The Western World Philosophy

People incline toward [this] world only after they stray from the faith.  Base instinct entices them to forsake the redemptive world [of reason and faith] and turns them aside from the way of their forefathers, which was the way of worldly contentment, meeting basic needs, and taking from the world only what is necessary.

The instinct attracts them to an indulgent lifestyle and a pursuit of wealth, enamoring them of this world’s luxury and prominence, until finally they sink in the depths of its sea, forced to face the crush of its waves.  The [material] world rules them, stopping up their ears and closing their eyes.  There is not one among them who occupies himself with anything but his own pleasure - whenever he can attain it and the opportunity presents itself.  [Pleasure] becomes his law and religion, driving him away from God.  As it says, “Your own wickedness will punish you, your own sins will rebuke you…” (Yirmeyahu 2:19)

Then there are those among them who are denied their pleasure, yet their mind is always on it and their soul pines for it, hankers after it, and constantly seeks it, day and night, as it says: “While on his bed he thinks evil thoughts; he sets himself on a way that is not good” (Tehillim 36:5)

All their years they are mired in matters of this world, precluded from attaining the good that is in it, too weary to attain it.  They are losers in the transaction they have concluded and diminish their own souls.  They choose evil, ignorant of the value of what they give up and of what they receive in its stead, as it says: “They exchanged their Glory for the image of a bull that eats grass” (ibid. 106:20)

The demands of a growing addiction and the pressures of a debilitating materialism preoccupy their minds incessantly with ever-new worldly distractions, entrenching this world’s strivings in their hearts.  The closer they get, the more distant they become; the further they draw away from the light of truth from which they have withdrawn, the stronger their bond with base instinct, their intimate.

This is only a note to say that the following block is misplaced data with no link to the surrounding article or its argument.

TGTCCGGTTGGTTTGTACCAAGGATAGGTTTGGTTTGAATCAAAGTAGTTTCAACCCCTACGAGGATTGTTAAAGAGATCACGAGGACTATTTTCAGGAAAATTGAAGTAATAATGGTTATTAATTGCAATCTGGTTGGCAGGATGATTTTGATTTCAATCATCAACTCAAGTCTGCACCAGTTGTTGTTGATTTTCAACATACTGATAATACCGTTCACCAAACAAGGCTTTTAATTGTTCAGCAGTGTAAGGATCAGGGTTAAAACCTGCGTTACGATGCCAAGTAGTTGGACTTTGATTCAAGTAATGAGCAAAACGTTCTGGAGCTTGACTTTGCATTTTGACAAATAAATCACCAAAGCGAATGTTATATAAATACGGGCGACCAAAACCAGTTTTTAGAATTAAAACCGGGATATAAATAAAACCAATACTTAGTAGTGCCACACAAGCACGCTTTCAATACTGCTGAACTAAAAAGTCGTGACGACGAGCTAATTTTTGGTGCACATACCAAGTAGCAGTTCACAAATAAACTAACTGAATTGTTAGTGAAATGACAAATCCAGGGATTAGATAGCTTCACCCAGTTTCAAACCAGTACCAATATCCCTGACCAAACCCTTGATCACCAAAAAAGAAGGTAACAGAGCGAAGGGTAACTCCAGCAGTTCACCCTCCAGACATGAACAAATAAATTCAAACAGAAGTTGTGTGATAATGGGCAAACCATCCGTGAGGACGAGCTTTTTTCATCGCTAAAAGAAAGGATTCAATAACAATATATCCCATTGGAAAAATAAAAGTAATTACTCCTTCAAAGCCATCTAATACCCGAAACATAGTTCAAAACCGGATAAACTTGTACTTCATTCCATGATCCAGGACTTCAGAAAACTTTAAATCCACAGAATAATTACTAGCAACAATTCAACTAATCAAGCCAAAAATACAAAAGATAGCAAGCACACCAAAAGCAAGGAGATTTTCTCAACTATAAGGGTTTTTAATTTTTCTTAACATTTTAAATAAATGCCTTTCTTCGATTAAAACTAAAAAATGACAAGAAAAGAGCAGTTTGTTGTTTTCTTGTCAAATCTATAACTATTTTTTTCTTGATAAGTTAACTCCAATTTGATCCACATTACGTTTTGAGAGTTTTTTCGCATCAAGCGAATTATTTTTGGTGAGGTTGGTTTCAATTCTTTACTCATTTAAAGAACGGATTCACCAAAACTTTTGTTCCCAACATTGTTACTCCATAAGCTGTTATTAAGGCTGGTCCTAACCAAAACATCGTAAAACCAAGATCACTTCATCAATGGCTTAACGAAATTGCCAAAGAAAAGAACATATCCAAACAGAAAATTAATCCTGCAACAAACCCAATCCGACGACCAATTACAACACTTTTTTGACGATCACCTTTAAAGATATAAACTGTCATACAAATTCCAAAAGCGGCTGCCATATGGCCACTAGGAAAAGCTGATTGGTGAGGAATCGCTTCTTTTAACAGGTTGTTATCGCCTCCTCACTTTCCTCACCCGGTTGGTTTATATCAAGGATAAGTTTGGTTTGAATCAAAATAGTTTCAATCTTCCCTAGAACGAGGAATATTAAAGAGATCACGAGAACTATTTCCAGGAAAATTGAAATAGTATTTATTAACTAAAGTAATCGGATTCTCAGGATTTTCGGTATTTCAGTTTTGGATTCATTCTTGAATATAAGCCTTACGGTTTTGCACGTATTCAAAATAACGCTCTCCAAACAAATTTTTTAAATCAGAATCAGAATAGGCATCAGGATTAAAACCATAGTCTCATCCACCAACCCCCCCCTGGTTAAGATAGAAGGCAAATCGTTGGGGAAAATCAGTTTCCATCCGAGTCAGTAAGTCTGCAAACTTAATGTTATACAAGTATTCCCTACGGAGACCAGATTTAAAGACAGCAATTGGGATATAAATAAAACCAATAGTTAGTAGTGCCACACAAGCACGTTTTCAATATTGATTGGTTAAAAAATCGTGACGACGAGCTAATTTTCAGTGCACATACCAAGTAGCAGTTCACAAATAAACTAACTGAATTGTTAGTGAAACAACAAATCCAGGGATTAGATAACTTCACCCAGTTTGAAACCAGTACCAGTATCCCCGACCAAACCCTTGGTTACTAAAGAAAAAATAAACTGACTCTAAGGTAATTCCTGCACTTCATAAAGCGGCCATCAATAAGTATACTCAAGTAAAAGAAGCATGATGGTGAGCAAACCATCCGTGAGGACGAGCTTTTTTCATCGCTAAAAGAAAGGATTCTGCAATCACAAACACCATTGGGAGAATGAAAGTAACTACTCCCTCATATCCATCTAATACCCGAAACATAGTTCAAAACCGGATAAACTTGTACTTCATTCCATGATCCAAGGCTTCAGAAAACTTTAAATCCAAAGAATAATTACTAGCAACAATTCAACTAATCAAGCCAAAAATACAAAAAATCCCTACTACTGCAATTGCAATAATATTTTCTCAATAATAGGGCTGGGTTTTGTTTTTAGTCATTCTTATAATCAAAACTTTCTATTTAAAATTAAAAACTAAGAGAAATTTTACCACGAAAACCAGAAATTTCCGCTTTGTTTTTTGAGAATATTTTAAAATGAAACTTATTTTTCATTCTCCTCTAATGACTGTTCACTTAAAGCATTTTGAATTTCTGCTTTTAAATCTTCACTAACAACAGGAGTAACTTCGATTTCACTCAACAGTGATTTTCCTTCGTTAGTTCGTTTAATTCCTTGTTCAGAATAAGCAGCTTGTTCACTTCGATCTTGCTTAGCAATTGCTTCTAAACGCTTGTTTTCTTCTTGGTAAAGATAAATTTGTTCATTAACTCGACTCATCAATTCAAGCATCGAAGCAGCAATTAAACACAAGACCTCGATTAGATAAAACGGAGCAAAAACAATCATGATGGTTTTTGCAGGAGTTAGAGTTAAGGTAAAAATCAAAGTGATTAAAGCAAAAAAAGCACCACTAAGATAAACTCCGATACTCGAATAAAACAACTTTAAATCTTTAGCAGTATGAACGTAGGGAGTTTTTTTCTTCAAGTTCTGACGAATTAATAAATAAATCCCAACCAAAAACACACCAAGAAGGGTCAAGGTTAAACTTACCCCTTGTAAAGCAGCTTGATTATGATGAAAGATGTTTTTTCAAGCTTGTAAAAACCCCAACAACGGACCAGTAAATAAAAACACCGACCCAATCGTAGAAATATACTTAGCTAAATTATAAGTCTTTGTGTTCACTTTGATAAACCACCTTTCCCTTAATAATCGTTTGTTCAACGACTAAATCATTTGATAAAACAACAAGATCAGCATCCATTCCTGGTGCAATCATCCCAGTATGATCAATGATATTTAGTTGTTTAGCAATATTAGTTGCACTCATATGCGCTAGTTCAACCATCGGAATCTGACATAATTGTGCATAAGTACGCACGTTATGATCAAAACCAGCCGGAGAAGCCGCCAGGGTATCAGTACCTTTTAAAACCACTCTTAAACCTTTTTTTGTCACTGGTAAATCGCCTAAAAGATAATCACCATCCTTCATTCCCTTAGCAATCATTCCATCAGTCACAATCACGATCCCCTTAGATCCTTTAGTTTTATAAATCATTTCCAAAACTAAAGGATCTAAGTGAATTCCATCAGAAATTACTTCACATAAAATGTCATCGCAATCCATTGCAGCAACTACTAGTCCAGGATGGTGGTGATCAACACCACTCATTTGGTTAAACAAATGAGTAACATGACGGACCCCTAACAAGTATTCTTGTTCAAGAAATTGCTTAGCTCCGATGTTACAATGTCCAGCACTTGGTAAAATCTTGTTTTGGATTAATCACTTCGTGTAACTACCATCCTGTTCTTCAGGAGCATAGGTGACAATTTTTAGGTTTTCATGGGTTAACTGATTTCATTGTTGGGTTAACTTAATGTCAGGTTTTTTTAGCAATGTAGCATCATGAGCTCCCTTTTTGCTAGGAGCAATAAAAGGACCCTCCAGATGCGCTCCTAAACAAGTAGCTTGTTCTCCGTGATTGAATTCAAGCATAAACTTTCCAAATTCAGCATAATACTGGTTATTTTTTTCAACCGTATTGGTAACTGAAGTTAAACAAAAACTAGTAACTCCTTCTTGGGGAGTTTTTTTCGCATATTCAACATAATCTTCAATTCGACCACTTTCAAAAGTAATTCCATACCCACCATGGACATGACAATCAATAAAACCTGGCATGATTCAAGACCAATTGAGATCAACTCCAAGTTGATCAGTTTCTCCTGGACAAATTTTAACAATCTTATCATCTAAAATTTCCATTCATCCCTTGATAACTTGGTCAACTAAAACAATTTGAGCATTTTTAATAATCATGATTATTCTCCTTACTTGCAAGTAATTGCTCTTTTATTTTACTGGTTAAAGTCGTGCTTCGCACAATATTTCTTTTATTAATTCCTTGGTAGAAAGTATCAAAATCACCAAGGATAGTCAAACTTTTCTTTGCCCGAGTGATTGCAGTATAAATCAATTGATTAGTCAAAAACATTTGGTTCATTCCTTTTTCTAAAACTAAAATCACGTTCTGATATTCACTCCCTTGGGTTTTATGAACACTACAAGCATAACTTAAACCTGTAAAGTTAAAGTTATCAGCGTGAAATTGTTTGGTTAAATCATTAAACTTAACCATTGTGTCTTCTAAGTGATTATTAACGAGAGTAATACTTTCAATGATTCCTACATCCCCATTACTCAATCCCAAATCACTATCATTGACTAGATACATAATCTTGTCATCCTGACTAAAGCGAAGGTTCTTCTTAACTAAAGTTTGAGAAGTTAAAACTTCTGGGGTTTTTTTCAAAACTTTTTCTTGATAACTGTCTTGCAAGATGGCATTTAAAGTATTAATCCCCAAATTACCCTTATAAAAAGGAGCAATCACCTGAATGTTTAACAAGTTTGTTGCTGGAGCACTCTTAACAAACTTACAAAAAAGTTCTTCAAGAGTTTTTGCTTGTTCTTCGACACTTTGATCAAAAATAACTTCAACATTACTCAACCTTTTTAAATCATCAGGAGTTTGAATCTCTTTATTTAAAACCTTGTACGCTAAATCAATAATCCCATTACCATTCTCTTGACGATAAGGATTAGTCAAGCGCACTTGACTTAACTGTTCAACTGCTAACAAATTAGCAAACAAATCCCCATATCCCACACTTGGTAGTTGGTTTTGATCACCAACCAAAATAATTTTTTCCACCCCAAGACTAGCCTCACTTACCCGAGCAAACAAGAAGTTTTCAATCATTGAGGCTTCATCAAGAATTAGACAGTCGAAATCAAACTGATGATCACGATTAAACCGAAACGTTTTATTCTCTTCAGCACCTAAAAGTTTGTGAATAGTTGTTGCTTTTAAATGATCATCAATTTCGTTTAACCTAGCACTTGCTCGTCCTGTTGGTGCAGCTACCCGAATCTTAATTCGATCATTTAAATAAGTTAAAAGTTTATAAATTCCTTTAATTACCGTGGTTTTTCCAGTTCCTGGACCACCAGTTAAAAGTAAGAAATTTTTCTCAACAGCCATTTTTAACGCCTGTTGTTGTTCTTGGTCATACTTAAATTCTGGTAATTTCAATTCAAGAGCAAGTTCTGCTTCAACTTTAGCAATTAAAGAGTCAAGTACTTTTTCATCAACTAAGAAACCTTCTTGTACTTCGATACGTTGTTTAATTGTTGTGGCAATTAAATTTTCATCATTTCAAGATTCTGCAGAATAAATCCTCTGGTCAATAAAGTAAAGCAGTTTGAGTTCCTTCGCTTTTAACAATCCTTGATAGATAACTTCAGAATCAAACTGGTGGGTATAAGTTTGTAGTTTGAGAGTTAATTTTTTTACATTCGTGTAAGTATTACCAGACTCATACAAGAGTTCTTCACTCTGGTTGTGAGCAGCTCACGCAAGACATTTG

In this way, the darkness grows thicker about them.  This world looms large in their hearts, its excellence enchanting them.  They develop this world at the expense of their minds; the more the world is developed, the more their minds are wasted, until finally they consider the evil way of the world good, the crooked way straight.  They even make it the rule and ideal.

Parents bequeath [these values] to their children, raising their offspring by them.  The masses are charged [to live] by them; their princes vie over them.  In the end, the [evil] instinct is firmly established among them.  Their homes are filled with emptiness.  What used to be considered strange in the world seems acceptable to them, and the right way appears foreign to them.  To be content without luxuries is considered a failure of duty.

Each one does what he sees his neighbor doing.  He who takes form this world only what is sufficient for his needs is called an idler; he who neglects to increase his holding is considered derelict.  One who is content with an adequate livelihood is thought weak; one who is wholly engrossed in worldly gain is thought industrious.

Drawing their pride and esteem from this world, for its sake they join together, or become hostile, or reconcile; for its rewards they make their bellies their god, their clothing their religion, improvement of their dwellings their ideal.  Astray in the depths of ignorance, moving monotonously in a lifeless routine, laden with burdens of selfish desires, they expect [to receive] the reward of the obedient for acts of disobedience, [to attain] the high degree of saints for wicked conduct.  As our Sages, of blessed memory, said: “They act like Zimri and expect a reward like that of Pinchas” (Sotah 22b)

From:  Duties of the Heart by   Rabbi Bachaya Ibn Pakuda (11th Century), pg. 793


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